In May 2015, a 10-year rental lease for the property was drawn up. But the following month, after deducting ¥800 million as the cost of removing garbage on the site, Moritomo was able to buy land originally valued at ¥956 million for only ¥134 million.

But official records of the negotiating process, especially from 2013 to 2014, do not exist, prefectural officials told the Diet delegation. The chronology they were presented with was based on interviews with officials who were in charge at the time.

“Notes were not taken and negotiations were done over the telephone. Preparing documents (of the negotiations) would leave a huge volume of paperwork,” Osaka Gov. Ichiro Matsui said.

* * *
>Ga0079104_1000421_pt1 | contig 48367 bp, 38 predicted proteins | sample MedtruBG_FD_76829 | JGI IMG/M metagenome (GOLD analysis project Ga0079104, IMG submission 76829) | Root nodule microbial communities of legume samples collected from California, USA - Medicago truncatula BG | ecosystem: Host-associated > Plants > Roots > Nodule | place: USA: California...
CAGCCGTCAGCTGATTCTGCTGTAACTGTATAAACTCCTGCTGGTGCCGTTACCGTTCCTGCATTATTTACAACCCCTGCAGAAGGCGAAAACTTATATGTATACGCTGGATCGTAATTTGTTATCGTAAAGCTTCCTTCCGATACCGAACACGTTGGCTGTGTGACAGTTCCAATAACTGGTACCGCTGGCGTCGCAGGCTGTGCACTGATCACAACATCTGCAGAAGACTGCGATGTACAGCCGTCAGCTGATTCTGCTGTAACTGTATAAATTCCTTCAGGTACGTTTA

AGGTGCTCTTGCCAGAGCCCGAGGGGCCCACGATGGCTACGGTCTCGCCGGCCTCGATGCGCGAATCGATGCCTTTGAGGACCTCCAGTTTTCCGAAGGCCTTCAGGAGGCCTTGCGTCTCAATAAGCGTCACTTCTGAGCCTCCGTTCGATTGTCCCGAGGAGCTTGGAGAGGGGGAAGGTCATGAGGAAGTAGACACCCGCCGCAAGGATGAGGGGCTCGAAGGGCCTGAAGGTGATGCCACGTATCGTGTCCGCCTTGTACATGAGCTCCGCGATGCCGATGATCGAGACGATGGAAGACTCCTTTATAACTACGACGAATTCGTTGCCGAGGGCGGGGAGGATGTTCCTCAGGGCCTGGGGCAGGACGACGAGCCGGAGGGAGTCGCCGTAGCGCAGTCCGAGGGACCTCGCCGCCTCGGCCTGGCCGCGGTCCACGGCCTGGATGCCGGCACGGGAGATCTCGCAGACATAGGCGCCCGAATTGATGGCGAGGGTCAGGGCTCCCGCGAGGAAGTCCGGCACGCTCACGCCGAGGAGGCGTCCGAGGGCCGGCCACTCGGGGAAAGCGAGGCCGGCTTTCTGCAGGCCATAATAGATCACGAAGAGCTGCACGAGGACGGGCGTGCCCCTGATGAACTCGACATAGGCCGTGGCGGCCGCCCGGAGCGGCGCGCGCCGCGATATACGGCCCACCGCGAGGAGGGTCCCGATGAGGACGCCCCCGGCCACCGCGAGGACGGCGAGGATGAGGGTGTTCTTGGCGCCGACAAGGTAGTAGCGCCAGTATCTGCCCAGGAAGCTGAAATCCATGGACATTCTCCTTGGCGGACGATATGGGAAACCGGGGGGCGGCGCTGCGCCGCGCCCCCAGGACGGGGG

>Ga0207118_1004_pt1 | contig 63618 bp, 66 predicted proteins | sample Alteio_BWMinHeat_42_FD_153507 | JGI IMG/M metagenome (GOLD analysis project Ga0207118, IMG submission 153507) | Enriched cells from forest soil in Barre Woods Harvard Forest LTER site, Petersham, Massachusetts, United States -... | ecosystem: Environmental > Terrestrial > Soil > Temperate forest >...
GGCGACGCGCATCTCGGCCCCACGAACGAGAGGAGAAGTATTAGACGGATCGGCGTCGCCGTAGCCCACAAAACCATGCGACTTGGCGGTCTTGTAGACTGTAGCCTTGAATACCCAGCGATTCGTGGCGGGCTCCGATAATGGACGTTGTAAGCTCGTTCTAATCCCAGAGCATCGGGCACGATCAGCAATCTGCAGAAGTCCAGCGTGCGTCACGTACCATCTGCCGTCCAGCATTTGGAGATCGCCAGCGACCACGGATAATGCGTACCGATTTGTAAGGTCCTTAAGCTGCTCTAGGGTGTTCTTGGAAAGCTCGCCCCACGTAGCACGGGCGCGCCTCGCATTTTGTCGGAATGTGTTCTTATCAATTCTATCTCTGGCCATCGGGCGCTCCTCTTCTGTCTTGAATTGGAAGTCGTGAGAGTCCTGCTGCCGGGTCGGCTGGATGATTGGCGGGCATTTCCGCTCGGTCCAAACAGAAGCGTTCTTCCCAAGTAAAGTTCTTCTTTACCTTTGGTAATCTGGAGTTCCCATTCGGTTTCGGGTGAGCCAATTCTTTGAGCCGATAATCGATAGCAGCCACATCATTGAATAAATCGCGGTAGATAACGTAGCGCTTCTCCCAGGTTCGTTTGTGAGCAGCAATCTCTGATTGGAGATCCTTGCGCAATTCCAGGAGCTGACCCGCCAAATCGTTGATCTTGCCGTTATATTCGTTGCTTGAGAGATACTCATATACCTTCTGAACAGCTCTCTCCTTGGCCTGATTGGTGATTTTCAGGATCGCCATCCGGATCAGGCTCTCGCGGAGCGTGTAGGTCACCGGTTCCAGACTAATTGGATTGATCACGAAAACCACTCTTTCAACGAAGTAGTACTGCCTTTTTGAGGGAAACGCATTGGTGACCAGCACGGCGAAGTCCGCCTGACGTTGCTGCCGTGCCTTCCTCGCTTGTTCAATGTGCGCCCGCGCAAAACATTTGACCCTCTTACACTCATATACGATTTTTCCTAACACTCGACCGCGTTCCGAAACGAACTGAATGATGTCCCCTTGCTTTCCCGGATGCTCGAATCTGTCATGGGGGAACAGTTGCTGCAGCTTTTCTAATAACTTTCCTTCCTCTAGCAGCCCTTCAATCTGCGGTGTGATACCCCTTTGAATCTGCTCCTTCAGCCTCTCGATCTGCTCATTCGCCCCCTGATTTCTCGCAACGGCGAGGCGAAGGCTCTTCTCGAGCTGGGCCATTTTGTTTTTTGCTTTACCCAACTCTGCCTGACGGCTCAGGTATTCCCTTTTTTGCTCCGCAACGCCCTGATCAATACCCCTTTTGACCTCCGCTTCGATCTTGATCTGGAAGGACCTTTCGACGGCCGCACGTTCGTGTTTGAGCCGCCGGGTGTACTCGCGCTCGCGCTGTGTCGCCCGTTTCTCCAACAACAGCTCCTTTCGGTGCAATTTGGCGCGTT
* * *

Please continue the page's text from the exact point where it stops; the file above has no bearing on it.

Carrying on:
The governor denied any suggestion he intervened with prefectural officials on Moritomo’s behalf.

“If I ordered preferential treatment to be given to Moritomo, I’ll resign,” Matsui said.

For his part, former Osaka Mayor and Ishin co-founder Hashimoto, who had been governor in 2011 when the entity originally asked for the rules regarding new private schools to be relaxed, blamed his lack of attention to the details of deregulation for the problem.

“It was my mistake. When I was governor, I had to make deregulation of private school regulations and the strengthening of the system of prefectural checks for private school applications part of a set. There were voices of concern about Moritomo’s finances. The prefecture appeared to confirm they were OK and this led to approval with certain conditions. But the origin of the problem is that my efforts to strengthen the prefecture’s system of checking on private school applications was insufficient,” Hashimoto said on his Twitter account and on television last week.